Backlash after Virgin gets payout over failed healthcare contract bid

11 December 2017

A dispute has broken out after it emerged Virgin Care was handed a substantial payout after taking legal action against the NHS when it lost a bid to provide children’s services in Surrey.

In March 2012, Virgin Care, part of Richard Branson’s Virgin empire, won a £500m contract to run a number of community services in Surrey.

Since then, it has provided healthcare in seven Surrey community hospitals, community nursing, community dentistry, health visiting and specialist services, including physiotherapy, diabetes treatment and renal care.

The contract lapsed in 2017, with the county’s clinical commissioning groups (CCGs) instead opting to split it into smaller contracts across a number of different providers. 

The new three-year, £82m deal covering health visitors, school nurses and speech and occupational therapy for children was awarded to Surrey Healthy Children and Family Services, an alliance formed by Surrey and Borders Partnership Foundation Trust and two social enterprises. 

Virgin Care took legal action against six CCGs, Surrey County Council and NHS England in November last year after its failed bid.

It cited “serious flaws in the procurement process” which had left it “so concerned” that it had launched proceedings.

In a joint statement, Virgin Care and Guildford and Waverley CCG said the matter had been resolved and that the terms were confidential.

However, a finance paper published on NHS Surrey Downs’ website, one of the six CCGs involved, said the “liability” in the case was £328,000. The figure has since been removed with a CCG spokesman confirming it had been removed because “the level of detail should not have been included in the report”.

The news of the payout has caused a backlash, with local residents launching a campaign to get Virgin Care to “return the NHS’s money and never sue the NHS again”. Almost 60,000 people have signed the petition to date.

Shadow health secretary Jonathan Ashworth said it was “scandalous that NHS money is being wasted fighting off legal bids from private companies”.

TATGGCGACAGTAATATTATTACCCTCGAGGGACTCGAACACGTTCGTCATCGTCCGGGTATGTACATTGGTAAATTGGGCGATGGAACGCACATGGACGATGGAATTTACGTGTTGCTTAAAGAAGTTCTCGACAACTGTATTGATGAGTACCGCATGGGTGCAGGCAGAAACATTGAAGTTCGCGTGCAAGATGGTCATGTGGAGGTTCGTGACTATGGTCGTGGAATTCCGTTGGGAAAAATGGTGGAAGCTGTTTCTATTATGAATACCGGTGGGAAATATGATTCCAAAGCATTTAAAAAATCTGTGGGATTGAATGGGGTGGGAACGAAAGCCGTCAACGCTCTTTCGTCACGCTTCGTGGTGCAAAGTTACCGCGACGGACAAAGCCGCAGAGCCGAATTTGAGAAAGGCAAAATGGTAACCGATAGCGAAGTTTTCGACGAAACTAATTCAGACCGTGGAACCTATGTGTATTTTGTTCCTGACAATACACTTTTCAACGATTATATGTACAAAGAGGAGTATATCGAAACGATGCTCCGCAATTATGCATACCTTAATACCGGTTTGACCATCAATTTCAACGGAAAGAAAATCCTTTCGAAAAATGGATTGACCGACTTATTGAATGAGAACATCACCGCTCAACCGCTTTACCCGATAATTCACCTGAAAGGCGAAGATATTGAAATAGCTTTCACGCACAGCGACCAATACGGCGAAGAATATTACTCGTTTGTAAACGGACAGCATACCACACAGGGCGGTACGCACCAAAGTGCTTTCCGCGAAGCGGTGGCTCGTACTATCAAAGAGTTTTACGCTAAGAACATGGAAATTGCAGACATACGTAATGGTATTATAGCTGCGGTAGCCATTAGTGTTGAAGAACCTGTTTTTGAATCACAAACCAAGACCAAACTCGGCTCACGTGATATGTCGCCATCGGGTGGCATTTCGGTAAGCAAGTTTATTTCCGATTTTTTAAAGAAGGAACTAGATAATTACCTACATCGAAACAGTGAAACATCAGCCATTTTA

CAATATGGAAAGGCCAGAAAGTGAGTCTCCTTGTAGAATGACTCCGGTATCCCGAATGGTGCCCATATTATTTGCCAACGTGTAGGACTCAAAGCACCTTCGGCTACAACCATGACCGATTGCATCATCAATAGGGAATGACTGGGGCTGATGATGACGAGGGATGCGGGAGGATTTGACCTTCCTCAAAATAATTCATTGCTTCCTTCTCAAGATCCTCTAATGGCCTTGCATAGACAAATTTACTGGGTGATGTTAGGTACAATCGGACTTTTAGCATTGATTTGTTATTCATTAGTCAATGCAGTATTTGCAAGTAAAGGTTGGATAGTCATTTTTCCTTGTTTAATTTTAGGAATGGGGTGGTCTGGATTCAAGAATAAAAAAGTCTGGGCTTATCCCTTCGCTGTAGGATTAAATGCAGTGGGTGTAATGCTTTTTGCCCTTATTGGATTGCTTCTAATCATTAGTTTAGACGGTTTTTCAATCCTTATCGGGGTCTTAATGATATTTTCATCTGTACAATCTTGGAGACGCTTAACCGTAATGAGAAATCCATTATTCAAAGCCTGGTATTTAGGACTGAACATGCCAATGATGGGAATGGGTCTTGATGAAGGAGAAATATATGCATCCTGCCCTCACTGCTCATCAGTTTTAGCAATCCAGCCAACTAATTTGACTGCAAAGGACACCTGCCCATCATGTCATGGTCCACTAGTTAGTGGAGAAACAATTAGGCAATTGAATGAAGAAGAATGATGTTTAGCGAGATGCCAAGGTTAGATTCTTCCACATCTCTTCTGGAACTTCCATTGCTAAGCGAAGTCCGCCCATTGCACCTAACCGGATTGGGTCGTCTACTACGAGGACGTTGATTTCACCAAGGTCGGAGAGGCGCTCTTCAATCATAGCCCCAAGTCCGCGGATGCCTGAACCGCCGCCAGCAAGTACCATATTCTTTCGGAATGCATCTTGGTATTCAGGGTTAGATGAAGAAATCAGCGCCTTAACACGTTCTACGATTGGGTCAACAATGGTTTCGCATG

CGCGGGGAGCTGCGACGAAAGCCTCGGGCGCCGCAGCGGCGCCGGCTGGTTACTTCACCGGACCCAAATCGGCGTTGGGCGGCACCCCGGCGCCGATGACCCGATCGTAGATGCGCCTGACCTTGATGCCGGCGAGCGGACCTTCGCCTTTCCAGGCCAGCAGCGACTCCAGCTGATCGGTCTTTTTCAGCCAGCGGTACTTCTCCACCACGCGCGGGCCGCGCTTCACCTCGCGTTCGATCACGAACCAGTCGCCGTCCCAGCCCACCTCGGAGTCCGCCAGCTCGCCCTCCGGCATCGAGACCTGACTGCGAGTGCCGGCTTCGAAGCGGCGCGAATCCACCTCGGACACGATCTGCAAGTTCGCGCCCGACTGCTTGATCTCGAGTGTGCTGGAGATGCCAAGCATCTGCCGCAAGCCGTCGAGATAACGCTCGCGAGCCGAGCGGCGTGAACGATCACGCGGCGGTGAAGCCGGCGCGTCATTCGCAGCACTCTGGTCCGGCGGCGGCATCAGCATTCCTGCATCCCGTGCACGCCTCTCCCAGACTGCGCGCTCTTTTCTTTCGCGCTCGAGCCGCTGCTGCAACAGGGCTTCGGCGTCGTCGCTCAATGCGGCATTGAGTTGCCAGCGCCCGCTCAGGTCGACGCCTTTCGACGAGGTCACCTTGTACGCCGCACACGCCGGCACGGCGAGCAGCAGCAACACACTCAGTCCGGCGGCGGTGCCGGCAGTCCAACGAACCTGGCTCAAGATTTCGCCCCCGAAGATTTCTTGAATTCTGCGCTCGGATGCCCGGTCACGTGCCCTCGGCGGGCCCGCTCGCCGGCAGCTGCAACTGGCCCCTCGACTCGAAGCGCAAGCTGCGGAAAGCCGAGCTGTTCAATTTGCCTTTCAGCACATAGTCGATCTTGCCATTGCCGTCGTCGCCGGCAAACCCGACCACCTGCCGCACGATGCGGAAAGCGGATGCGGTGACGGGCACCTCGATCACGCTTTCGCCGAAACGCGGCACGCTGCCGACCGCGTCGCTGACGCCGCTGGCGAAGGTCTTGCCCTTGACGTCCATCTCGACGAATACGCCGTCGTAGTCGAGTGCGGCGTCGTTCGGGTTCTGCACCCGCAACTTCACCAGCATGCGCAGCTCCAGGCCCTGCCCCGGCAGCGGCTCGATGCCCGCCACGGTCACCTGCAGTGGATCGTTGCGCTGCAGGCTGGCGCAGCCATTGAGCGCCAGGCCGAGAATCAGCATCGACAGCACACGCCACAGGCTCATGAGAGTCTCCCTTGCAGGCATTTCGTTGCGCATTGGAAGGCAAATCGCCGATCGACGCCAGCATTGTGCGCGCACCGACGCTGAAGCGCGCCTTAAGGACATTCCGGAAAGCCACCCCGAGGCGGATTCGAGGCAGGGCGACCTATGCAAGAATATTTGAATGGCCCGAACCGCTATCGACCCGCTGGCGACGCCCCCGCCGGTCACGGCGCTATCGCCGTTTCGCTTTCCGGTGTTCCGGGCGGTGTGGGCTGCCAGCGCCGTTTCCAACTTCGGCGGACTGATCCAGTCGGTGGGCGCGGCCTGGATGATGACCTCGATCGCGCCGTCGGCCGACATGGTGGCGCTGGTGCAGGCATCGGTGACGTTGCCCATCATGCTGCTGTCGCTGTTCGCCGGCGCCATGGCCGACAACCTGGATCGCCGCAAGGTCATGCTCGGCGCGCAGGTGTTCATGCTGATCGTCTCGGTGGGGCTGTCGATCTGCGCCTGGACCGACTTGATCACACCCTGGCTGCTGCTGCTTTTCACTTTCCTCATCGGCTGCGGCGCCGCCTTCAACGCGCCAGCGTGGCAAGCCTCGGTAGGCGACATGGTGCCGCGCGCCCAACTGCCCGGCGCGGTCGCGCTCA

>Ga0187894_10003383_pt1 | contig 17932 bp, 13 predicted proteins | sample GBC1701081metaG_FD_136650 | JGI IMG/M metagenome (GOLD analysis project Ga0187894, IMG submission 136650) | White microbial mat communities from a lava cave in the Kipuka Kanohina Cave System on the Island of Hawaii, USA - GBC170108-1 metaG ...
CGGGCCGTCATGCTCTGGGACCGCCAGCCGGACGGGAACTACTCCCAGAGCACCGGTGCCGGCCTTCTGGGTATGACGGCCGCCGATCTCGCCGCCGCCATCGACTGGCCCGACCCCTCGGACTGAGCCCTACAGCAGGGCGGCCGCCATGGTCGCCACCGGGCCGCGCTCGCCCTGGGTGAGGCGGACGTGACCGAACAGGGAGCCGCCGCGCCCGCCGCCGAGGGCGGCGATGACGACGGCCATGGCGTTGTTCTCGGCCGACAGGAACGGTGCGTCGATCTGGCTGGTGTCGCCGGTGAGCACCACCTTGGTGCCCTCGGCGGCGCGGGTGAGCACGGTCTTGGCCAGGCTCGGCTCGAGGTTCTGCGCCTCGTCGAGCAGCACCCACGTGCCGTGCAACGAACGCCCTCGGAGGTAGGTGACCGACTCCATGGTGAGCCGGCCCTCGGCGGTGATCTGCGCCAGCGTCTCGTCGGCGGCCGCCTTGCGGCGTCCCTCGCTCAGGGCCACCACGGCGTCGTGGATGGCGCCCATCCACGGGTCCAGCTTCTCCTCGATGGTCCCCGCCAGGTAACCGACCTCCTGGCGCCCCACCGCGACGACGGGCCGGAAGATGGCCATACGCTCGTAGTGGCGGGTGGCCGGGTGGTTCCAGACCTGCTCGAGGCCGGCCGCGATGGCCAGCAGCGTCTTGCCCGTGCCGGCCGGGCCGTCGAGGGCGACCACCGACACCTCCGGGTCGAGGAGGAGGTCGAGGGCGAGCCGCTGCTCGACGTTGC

“Ministers need to make clear how much public money has been used in this case—at the least it seems hundreds of thousands of pounds. That is money that could be being used for NHS patients who are waiting longer than ever for routine services.”

Colenzo Jarrett-Thorpe, national officer for trade union Unite, said: “This infamous act opened up this cherished public service to the market as prey for the same spivs and speculators that caused the financial crisis.”

Keith Taylor, Green MEP and a member of the European Parliament’s Public Health Committee, said: “The £300,000 handed over to Virgin Care will be taken straight out of taxpayers’ pockets. 

“More than a quarter of a million pounds worth of patient care has just evaporated from Surrey NHS budget because they refused to roll over for the government’s favoured fat cats. It’s disgraceful.”

Timeline of the Virgin Care legal dispute

March 2012: Virgin Care wins a £500m contract to provide healthcare in hospitals and other specialist services in Surrey.

March 2015: The firm competes for another £82m contract to provide a range of services for children across the county.

March 2016 : Virgin Care loses out to Children and Family Health Surrey, an alliance of local trusts and care providers.

November 2016: Legal action started against NHS England, six Surrey clinical commissioning groups and the county council.

March 2017: Virgin Care’s first Surrey healthcare contract lapses, with CCGs opting to split it into smaller contracts.

November 2017: One report says the action on the £82m contract was settled with a £328,000 payout. Others say it could be higher.

December 2017:  More than 121,000 people sign an online petition demanding Virgin and Richard Branson “return the NHS’s money”.

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